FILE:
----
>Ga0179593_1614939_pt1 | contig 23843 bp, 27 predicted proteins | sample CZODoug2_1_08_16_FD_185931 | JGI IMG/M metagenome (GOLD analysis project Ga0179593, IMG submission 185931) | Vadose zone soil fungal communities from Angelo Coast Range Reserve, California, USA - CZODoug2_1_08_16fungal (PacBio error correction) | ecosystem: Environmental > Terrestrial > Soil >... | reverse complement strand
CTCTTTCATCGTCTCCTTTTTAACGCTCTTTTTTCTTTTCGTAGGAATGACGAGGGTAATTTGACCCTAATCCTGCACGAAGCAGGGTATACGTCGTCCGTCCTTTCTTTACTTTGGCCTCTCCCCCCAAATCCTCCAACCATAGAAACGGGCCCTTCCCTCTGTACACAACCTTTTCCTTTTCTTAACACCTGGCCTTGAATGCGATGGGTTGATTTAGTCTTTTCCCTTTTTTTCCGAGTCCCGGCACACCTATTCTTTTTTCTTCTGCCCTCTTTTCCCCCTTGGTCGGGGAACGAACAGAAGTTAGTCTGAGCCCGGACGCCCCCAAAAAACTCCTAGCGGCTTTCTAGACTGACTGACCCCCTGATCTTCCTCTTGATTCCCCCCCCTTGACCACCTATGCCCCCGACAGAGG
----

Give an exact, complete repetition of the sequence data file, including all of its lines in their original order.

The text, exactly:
>Ga0179593_1614939_pt1 | contig 23843 bp, 27 predicted proteins | sample CZODoug2_1_08_16_FD_185931 | JGI IMG/M metagenome (GOLD analysis project Ga0179593, IMG submission 185931) | Vadose zone soil fungal communities from Angelo Coast Range Reserve, California, USA - CZODoug2_1_08_16fungal (PacBio error correction) | ecosystem: Environmental > Terrestrial > Soil >... | reverse complement strand
CTCTTTCATCGTCTCCTTTTTAACGCTCTTTTTTCTTTTCGTAGGAATGACGAGGGTAATTTGACCCTAATCCTGCACGAAGCAGGGTATACGTCGTCCGTCCTTTCTTTACTTTGGCCTCTCCCCCCAAATCCTCCAACCATAGAAACGGGCCCTTCCCTCTGTACACAACCTTTTCCTTTTCTTAACACCTGGCCTTGAATGCGATGGGTTGATTTAGTCTTTTCCCTTTTTTTCCGAGTCCCGGCACACCTATTCTTTTTTCTTCTGCCCTCTTTTCCCCCTTGGTCGGGGAACGAACAGAAGTTAGTCTGAGCCCGGACGCCCCCAAAAAACTCCTAGCGGCTTTCTAGACTGACTGACCCCCTGATCTTCCTCTTGATTCCCCCCCCTTGACCACCTATGCCCCCGACAGAGG